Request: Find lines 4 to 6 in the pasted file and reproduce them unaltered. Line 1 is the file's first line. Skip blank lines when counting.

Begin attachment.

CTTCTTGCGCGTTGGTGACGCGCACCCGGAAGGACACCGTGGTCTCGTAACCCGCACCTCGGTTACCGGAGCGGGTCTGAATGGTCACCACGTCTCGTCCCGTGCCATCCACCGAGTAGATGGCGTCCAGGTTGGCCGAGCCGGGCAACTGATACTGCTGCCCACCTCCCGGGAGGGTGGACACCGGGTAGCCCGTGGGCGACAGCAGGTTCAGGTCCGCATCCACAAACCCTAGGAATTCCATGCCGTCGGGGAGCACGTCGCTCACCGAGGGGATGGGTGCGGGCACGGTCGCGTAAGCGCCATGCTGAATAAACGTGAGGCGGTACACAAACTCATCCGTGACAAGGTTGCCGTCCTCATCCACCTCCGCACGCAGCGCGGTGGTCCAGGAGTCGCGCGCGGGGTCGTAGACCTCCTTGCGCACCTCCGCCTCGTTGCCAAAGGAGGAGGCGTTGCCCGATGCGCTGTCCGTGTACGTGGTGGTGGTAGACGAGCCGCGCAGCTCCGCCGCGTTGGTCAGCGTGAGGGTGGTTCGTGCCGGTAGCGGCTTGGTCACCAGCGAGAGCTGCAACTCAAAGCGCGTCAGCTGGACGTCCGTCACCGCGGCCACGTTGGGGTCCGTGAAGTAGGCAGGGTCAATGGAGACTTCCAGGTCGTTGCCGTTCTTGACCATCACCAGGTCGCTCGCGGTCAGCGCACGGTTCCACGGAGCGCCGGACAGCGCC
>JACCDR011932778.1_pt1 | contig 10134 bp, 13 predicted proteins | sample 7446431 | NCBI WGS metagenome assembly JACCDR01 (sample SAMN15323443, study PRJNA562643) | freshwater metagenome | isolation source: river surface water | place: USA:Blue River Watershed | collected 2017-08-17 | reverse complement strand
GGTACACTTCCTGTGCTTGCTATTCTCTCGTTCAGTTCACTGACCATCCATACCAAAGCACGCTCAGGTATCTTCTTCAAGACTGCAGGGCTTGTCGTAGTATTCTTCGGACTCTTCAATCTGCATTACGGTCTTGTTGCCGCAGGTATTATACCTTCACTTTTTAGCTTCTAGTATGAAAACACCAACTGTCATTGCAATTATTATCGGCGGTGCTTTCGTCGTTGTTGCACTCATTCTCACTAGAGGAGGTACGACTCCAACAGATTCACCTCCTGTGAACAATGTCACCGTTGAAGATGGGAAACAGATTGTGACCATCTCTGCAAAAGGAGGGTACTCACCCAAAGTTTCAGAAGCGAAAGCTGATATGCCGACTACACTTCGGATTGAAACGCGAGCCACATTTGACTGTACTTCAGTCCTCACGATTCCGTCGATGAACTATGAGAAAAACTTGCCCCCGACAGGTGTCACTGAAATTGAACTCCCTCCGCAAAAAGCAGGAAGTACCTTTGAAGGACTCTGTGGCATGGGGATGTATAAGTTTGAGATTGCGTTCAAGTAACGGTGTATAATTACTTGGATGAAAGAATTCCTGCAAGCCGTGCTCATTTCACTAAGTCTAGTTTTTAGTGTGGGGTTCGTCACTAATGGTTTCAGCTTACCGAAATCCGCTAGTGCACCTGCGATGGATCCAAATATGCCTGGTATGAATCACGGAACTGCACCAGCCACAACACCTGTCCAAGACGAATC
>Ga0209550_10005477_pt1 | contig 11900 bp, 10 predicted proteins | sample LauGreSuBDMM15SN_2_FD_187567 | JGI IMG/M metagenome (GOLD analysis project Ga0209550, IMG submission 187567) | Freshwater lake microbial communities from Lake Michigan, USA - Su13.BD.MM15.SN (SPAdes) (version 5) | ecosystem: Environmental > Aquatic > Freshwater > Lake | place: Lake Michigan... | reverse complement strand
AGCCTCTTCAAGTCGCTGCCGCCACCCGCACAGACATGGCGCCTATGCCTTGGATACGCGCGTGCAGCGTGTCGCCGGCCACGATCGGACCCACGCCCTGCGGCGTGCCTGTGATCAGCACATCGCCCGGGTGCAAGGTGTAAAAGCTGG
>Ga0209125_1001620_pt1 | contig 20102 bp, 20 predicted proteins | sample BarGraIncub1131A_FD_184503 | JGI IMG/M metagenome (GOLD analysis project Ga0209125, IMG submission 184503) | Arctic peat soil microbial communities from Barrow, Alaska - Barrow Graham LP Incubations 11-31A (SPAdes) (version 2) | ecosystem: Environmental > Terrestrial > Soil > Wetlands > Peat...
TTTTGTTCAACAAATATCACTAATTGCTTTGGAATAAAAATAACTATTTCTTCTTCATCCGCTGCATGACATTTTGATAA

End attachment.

>Ga0209550_10005477_pt1 | contig 11900 bp, 10 predicted proteins | sample LauGreSuBDMM15SN_2_FD_187567 | JGI IMG/M metagenome (GOLD analysis project Ga0209550, IMG submission 187567) | Freshwater lake microbial communities from Lake Michigan, USA - Su13.BD.MM15.SN (SPAdes) (version 5) | ecosystem: Environmental > Aquatic > Freshwater > Lake | place: Lake Michigan... | reverse complement strand
AGCCTCTTCAAGTCGCTGCCGCCACCCGCACAGACATGGCGCCTATGCCTTGGATACGCGCGTGCAGCGTGTCGCCGGCCACGATCGGACCCACGCCCTGCGGCGTGCCTGTGATCAGCACATCGCCCGGGTGCAAGGTGTAAAAGCTGG
>Ga0209125_1001620_pt1 | contig 20102 bp, 20 predicted proteins | sample BarGraIncub1131A_FD_184503 | JGI IMG/M metagenome (GOLD analysis project Ga0209125, IMG submission 184503) | Arctic peat soil microbial communities from Barrow, Alaska - Barrow Graham LP Incubations 11-31A (SPAdes) (version 2) | ecosystem: Environmental > Terrestrial > Soil > Wetlands > Peat...